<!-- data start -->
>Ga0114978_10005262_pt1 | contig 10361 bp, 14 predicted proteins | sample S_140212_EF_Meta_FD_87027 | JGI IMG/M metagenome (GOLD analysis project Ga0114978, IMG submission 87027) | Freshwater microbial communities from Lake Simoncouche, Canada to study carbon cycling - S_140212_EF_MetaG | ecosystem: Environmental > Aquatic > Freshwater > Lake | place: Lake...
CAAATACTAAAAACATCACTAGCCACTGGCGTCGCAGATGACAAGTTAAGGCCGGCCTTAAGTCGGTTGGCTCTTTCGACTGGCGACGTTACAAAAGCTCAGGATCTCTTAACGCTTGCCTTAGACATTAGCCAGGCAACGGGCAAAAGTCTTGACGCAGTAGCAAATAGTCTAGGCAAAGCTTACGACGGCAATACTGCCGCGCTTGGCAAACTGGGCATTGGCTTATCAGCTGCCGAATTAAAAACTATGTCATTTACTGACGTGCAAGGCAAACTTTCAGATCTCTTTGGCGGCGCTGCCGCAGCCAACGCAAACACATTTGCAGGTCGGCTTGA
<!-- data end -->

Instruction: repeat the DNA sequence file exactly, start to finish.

>Ga0114978_10005262_pt1 | contig 10361 bp, 14 predicted proteins | sample S_140212_EF_Meta_FD_87027 | JGI IMG/M metagenome (GOLD analysis project Ga0114978, IMG submission 87027) | Freshwater microbial communities from Lake Simoncouche, Canada to study carbon cycling - S_140212_EF_MetaG | ecosystem: Environmental > Aquatic > Freshwater > Lake | place: Lake...
CAAATACTAAAAACATCACTAGCCACTGGCGTCGCAGATGACAAGTTAAGGCCGGCCTTAAGTCGGTTGGCTCTTTCGACTGGCGACGTTACAAAAGCTCAGGATCTCTTAACGCTTGCCTTAGACATTAGCCAGGCAACGGGCAAAAGTCTTGACGCAGTAGCAAATAGTCTAGGCAAAGCTTACGACGGCAATACTGCCGCGCTTGGCAAACTGGGCATTGGCTTATCAGCTGCCGAATTAAAAACTATGTCATTTACTGACGTGCAAGGCAAACTTTCAGATCTCTTTGGCGGCGCTGCCGCAGCCAACGCAAACACATTTGCAGGTCGGCTTGA